ArtScene and Visual Art Source are the in-print and online resources to fine art galleries and museum in Southern California and the Western United States. Pick up a copy or visit us online for complete listings of art venues, calendar of openings, and editorial Reviews, Recommendations and Previews of the best current exhibitions.
Our weekly picks of the top exhibitions in the region reflect the opinions of our editors and contributing writers based throughout the region. We include closing dates so if you are in the area you can more easily plan your visits; each venue is linked to a page that includes address, map, contact information, and more.
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John Baldessari, "Kissing Series: Simone Palm Trees (Near)," 1975, two color photographs on board, 10 x 8" each, at Los Angeles County Museum of Art.
Continuing through September 12, 2010
Los Angeles Angeles County Museum of Art [LACMA], Los Angeles, California
So alert does John Baldessari seem to the reality of 21st century experience built from image-text bites, that one can bet he'd cringe at this isolated snippet recently read: Baldessari: Founder of West Coast Post Modernism.' Huge, titular, generic, proclamative, full of portent, full of hot air, and so familiar as to slither past any real scrutiny -- just the sort of loaded info packet the artist loves to stop us at, to toy with.
- Marlena Donohue
Peter Sarkisian, "Dusted," 1998, mixed media and video projection, at James Kelly Contemporary.
Continuing through July 24, 2010
James Kelly Contemporary, Santa Fe, New Mexico
If there were such a thing as the color "candy-apple yellow," Peter Sarkisian nailed it in his blazing wall reproduction of a Ferrari roaring around, crashing and squealing with lots of noise and action. The piece, "Registered Driver," is the first in a series to come, and this one features the artist as driver. Turns out the driver has a little drinking problem, and given the horrifying statistics about drunk driving in Sarkisian's home state of New Mexico, "Registered Driver" hits particularly close-to-home. Ghostly in the backseat, his father appears and disappears with each lurch, while glass crackles with every collision. A helpless victim, the backseat passenger represents every innocent bystander, defenseless against the consequences of a potentially devastating accident. The artist also leaves no doubt about the brazen appeal of driving a muscle car dangerously fast.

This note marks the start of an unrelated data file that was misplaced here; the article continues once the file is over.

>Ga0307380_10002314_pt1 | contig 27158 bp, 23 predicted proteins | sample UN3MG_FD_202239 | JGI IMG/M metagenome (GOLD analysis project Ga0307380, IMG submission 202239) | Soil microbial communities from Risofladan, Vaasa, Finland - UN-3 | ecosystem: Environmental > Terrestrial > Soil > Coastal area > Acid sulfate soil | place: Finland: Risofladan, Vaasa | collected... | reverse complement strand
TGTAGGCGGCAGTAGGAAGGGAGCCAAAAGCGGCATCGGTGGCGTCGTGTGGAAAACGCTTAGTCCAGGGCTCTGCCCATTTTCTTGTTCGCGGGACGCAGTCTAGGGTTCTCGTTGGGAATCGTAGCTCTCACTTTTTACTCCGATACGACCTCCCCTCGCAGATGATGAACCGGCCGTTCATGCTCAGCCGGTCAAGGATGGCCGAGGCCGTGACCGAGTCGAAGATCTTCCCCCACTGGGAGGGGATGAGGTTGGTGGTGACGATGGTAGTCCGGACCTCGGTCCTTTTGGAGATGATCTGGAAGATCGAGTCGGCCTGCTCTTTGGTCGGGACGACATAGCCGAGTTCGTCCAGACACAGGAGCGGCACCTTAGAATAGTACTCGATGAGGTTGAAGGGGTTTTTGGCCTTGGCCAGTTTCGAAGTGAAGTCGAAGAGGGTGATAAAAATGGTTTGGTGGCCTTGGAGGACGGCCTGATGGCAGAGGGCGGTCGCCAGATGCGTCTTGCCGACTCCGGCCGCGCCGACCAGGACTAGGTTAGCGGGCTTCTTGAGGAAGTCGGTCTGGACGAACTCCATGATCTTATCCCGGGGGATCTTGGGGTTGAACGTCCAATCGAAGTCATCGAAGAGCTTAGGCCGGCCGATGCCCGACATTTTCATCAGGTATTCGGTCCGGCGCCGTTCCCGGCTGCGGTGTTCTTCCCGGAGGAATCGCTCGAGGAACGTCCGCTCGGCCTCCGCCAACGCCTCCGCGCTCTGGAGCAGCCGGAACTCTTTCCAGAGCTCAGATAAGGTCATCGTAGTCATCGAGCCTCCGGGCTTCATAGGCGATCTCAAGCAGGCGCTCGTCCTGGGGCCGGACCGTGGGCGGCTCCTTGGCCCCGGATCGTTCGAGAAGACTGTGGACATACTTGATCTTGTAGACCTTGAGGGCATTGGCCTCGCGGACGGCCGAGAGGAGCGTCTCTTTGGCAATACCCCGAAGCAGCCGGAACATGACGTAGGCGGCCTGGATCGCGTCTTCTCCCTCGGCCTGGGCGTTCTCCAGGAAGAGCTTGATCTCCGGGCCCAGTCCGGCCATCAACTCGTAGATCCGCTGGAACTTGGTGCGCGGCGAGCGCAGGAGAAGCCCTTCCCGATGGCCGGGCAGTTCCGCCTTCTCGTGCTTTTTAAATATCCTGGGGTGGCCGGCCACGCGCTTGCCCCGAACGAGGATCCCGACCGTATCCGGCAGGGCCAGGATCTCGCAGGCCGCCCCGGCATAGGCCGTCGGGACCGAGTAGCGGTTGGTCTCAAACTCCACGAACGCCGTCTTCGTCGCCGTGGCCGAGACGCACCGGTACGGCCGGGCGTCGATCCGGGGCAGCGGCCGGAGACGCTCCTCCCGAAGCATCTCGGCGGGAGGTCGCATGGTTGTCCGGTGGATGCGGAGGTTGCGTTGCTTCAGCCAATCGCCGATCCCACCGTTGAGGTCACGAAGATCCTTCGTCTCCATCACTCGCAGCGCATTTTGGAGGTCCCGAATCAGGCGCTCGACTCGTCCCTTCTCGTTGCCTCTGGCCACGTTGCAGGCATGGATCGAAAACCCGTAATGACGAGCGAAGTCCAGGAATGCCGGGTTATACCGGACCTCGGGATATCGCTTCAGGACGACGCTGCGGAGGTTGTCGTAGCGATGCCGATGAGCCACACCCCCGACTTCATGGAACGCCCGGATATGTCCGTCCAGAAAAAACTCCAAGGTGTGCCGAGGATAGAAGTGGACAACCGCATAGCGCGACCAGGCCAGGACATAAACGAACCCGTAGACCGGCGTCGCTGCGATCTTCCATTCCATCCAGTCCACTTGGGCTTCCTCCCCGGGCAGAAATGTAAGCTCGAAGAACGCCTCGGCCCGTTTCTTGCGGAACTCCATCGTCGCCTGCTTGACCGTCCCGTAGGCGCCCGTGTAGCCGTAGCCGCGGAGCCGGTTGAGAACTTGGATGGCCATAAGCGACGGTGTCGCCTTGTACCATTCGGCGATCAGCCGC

Two other video offerings complete this show of new works by Sarkisian, known for upending video as an art medium. "Dusted" is a head scratcher: A cube (and five projectors) traps a man and a woman, naked and filthy in their own muck. An accompanying sound track whispers, stream of consciousness-wise, a litany of names. It's a relief to go back and consider the tranquil "Puddle," a single-projector piece that depicts violet paint dripping slowly onto the floor. Its quietude is a relief after racing cars and boxed-up people. Sometimes Sarkisian plays it a bit too close to the ubiquitous video game -- but that's also why this exhibition is so much fun.
- Kathryn M Davis
Richard Marquis, "Teapot Cartoon Car," 2010, blown glass, granulare technique, wood, 9 x 12 1/4 x 7", at Bullseye Gallery.
Continuing through July 24, 2010
Bullseye Gallery, Portland, Oregon
In the late 1960s, Richard Marquis traveled to Italy to study glass sculpture under master blowers on the Venetian isle of Murano. After completing his studies, rather than staying in Venice and practicing the secretive techniques he had learned there, he returned to the United States and shared his knowledge with students here and around the world. This democratizing impulse was a powerful lightning bolt in the perfect storm that electrified the contemporary studio glass movement in the 1970s. In his work now, as then, he combines disparate practices -- blowing, kilnforming, fusing, and wheel-cutting among them -- to create objects that blend immaculate execution with an obsessive temperament and impish humor.